Further dips will deepen the shade of blue, try and leave the fabric to dry on a washing line for as long as possible before taking the wax out.
Step 6: Shocking the Wax Out
I found that by boiling up a few kettles and adding a tablespoon of soda crystals and a squirt of fairy liquid, the wax came out very easily with a good bit of agitation with the wooden tongs. It helped that my fabric was in small squares and easy to handle in a bucket.
I washed out the fabric squares in cold water, which helps shock out the rest of the wax and left to dry.
Step 7: Time to Sew a Skirt!
At this stage I'm not working from a pattern, but imagining a simple gathered skirt with a waistband . So I simply decided to cut my printed squares in half, to give more variety of patterned panels around the skirt. and then started to sew each panel together fairly randomly, pressing seams as I went along until I'd made a suitably long line of fabric some 150" long ! I really had no idea how long the length should be, I just kept on sewing until all my squares were sewn up!
( I've just counted, there were 8 20"x20" squares used, cut in half so 16 panels of 20"x10", hope that makes sense).
I liked the random patterns sewn together, with the blue indigo linking them somehow.
Step 8: Gathering the Skirt
Ok at this point I have to say a big thankyou for some excellent online tutorials, as dressmaking is not my best skill.
First I gathered the fabric to fit onto my waistband by machining 2 lines using my largest running stitch and then gathered the skirt. This did take some time to do as there was a lot of fabric and I was trying not to break the cotton threads!
Step 9: Making the Waistband
I just happened to have a piece of indigo fabric the right length for the waistband, measuring 48" long and found some ancient interfacing to iron on the inside of the waistband.
I pinned this to the top of the skirt, making adjustments to the size of the waistband, right sides together and stitched.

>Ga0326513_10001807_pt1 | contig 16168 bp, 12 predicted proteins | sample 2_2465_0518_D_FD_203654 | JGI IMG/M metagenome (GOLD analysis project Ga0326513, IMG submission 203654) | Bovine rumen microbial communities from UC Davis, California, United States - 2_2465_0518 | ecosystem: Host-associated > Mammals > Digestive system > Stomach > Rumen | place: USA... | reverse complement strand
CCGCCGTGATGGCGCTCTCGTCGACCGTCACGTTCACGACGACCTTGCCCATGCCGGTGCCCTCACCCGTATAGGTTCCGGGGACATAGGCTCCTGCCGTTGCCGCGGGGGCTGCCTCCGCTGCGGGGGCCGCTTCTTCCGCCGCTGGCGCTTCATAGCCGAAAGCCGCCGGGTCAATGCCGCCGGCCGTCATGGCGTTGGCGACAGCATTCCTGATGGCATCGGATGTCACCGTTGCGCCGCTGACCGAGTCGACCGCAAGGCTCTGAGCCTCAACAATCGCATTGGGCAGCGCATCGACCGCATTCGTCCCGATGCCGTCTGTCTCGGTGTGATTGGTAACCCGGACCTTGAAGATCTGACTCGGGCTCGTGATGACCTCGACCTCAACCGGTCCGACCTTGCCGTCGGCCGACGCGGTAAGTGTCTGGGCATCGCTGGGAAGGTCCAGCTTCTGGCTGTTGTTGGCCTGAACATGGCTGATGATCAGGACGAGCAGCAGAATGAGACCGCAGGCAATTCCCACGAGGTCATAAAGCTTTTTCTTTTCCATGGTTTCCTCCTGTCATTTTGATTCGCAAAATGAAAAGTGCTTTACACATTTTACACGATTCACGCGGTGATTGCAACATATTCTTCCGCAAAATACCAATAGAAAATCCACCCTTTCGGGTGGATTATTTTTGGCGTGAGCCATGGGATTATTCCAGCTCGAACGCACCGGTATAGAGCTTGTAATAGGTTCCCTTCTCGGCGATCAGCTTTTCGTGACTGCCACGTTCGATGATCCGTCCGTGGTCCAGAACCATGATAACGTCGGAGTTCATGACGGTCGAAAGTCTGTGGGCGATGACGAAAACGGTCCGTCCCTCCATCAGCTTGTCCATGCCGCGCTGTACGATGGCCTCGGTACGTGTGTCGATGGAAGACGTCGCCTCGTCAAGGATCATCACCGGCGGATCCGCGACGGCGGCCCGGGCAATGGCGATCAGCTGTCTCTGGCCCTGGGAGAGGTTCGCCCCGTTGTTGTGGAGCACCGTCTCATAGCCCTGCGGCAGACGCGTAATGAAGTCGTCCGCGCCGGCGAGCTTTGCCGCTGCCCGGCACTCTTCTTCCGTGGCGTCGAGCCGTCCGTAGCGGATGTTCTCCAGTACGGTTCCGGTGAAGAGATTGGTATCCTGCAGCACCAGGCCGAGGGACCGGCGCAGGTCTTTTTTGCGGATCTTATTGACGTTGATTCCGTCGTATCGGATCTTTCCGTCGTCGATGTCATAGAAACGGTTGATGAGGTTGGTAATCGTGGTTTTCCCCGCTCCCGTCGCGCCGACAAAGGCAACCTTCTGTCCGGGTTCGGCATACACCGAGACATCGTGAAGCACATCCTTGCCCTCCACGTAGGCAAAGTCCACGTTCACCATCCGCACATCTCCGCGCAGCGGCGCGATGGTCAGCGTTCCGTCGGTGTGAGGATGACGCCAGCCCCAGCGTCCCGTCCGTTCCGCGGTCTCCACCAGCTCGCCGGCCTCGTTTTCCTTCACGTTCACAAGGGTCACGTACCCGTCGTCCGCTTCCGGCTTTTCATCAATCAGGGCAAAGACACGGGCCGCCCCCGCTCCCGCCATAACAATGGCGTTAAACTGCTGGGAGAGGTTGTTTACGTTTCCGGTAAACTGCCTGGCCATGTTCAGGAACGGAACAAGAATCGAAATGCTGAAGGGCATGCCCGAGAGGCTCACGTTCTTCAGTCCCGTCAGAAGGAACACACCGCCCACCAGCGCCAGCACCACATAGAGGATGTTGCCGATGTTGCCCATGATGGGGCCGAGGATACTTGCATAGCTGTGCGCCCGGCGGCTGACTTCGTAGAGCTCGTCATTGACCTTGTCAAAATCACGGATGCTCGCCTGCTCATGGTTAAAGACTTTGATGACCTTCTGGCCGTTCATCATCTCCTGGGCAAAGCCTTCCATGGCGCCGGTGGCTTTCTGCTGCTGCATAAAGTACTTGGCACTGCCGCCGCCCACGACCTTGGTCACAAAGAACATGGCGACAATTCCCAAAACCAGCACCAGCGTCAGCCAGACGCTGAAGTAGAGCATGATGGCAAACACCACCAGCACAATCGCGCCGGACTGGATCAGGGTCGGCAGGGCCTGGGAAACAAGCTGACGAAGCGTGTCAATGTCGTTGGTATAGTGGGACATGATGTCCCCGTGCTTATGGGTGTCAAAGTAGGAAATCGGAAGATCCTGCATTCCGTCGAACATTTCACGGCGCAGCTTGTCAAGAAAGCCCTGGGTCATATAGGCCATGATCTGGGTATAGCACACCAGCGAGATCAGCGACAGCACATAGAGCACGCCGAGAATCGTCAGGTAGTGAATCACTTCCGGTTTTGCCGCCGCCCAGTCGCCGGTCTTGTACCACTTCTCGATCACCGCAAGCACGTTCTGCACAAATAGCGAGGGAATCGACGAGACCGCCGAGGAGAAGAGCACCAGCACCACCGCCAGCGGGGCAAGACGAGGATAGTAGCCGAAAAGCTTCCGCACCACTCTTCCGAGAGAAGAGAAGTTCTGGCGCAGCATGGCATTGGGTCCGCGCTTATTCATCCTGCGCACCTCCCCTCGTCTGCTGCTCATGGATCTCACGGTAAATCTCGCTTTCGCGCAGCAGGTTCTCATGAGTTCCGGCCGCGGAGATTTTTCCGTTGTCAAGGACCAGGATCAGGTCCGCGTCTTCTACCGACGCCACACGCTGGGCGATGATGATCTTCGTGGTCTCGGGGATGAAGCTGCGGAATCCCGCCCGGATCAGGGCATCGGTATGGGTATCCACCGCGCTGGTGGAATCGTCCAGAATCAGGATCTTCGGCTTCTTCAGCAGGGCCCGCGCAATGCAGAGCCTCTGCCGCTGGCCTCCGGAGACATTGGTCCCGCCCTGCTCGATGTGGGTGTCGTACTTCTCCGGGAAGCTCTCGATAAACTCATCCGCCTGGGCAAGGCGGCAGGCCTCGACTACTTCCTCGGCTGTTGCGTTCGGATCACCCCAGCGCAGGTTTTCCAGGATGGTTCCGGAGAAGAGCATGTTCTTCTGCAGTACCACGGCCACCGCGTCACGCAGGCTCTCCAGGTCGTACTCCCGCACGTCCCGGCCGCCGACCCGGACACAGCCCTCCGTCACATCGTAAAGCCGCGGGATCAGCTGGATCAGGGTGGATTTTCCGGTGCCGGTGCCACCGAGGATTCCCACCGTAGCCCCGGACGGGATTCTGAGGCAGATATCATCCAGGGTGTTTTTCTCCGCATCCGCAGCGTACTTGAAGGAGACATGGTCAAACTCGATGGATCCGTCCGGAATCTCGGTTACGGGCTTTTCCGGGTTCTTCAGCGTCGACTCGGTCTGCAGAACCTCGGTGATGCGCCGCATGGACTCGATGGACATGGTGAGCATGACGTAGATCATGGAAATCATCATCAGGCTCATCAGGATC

After pressing this flat with the iron, I machined a top stitch along the front edge.
Step 10: Hand Finishing the Waistband and Attaching the Ribbon Ties
Then it was time to press the waistband in half and hand sew to the inside of the skirt with small stitches that didn't show. I prefer a bit of hand sewing any day!
I took the skirt into my local fabric shop and decided not to go the way of a scary zip but to find some matching ribbon and simply attach 2 lengths to one end of the waistband, that would be long enough to wrap around my waist.
I would also suggest a couple of poppers sewn into the inner waistband to secure the skirt firmly.
Step 11: Finishing Off the Hem
All that was left to do was to sew a hem at the bottom and sides of the skirt and voila!
All finished, time for a cup of tea!
Step 12: Finished Wax Resist Skirt!
I feel the waistline would have looked better if I had designed it with the gathers hanging from my hips like the women wear in Miao Province, China, for a more flattering look, but maybe that's for the next project!
This one is a fun jazzy kind of skirt that has taken those wax printed potato masher patterns and my sewing skills into a new level for me,
Hope you liked it!
You may like to visit jennifer-douglas.com to see more of my work.